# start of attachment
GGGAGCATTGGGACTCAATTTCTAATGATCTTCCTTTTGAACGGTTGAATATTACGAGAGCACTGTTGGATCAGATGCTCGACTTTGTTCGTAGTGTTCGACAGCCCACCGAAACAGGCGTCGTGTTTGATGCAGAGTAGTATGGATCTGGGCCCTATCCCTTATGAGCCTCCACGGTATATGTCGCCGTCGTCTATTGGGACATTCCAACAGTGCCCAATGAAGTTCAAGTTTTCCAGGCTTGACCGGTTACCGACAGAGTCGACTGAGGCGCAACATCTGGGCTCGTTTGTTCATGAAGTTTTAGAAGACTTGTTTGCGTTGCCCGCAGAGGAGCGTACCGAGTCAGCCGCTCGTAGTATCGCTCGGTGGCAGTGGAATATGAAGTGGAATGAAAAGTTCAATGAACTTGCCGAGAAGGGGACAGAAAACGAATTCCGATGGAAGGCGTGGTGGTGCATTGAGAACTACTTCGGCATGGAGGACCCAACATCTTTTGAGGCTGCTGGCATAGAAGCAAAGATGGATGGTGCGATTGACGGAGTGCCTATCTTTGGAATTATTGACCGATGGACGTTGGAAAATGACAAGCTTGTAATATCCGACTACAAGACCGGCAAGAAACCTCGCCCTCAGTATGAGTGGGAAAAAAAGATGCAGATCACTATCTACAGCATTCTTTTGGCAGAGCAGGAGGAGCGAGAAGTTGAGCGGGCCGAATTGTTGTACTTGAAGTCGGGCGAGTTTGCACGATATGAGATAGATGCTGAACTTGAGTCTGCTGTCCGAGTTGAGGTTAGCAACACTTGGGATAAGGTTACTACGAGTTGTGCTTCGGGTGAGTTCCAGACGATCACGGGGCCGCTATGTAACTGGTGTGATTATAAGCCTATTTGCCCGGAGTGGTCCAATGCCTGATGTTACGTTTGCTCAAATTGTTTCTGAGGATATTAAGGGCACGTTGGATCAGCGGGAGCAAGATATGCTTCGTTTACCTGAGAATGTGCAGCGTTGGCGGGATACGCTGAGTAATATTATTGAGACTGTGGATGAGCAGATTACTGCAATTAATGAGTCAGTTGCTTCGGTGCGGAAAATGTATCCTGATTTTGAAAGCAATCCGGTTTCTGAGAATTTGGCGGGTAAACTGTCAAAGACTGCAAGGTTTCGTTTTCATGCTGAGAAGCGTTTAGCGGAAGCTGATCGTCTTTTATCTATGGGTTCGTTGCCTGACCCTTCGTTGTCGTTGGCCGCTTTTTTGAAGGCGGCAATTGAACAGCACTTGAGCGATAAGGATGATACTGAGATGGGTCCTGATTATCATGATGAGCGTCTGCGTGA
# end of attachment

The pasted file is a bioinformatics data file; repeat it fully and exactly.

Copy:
GGGAGCATTGGGACTCAATTTCTAATGATCTTCCTTTTGAACGGTTGAATATTACGAGAGCACTGTTGGATCAGATGCTCGACTTTGTTCGTAGTGTTCGACAGCCCACCGAAACAGGCGTCGTGTTTGATGCAGAGTAGTATGGATCTGGGCCCTATCCCTTATGAGCCTCCACGGTATATGTCGCCGTCGTCTATTGGGACATTCCAACAGTGCCCAATGAAGTTCAAGTTTTCCAGGCTTGACCGGTTACCGACAGAGTCGACTGAGGCGCAACATCTGGGCTCGTTTGTTCATGAAGTTTTAGAAGACTTGTTTGCGTTGCCCGCAGAGGAGCGTACCGAGTCAGCCGCTCGTAGTATCGCTCGGTGGCAGTGGAATATGAAGTGGAATGAAAAGTTCAATGAACTTGCCGAGAAGGGGACAGAAAACGAATTCCGATGGAAGGCGTGGTGGTGCATTGAGAACTACTTCGGCATGGAGGACCCAACATCTTTTGAGGCTGCTGGCATAGAAGCAAAGATGGATGGTGCGATTGACGGAGTGCCTATCTTTGGAATTATTGACCGATGGACGTTGGAAAATGACAAGCTTGTAATATCCGACTACAAGACCGGCAAGAAACCTCGCCCTCAGTATGAGTGGGAAAAAAAGATGCAGATCACTATCTACAGCATTCTTTTGGCAGAGCAGGAGGAGCGAGAAGTTGAGCGGGCCGAATTGTTGTACTTGAAGTCGGGCGAGTTTGCACGATATGAGATAGATGCTGAACTTGAGTCTGCTGTCCGAGTTGAGGTTAGCAACACTTGGGATAAGGTTACTACGAGTTGTGCTTCGGGTGAGTTCCAGACGATCACGGGGCCGCTATGTAACTGGTGTGATTATAAGCCTATTTGCCCGGAGTGGTCCAATGCCTGATGTTACGTTTGCTCAAATTGTTTCTGAGGATATTAAGGGCACGTTGGATCAGCGGGAGCAAGATATGCTTCGTTTACCTGAGAATGTGCAGCGTTGGCGGGATACGCTGAGTAATATTATTGAGACTGTGGATGAGCAGATTACTGCAATTAATGAGTCAGTTGCTTCGGTGCGGAAAATGTATCCTGATTTTGAAAGCAATCCGGTTTCTGAGAATTTGGCGGGTAAACTGTCAAAGACTGCAAGGTTTCGTTTTCATGCTGAGAAGCGTTTAGCGGAAGCTGATCGTCTTTTATCTATGGGTTCGTTGCCTGACCCTTCGTTGTCGTTGGCCGCTTTTTTGAAGGCGGCAATTGAACAGCACTTGAGCGATAAGGATGATACTGAGATGGGTCCTGATTATCATGATGAGCGTCTGCGTGA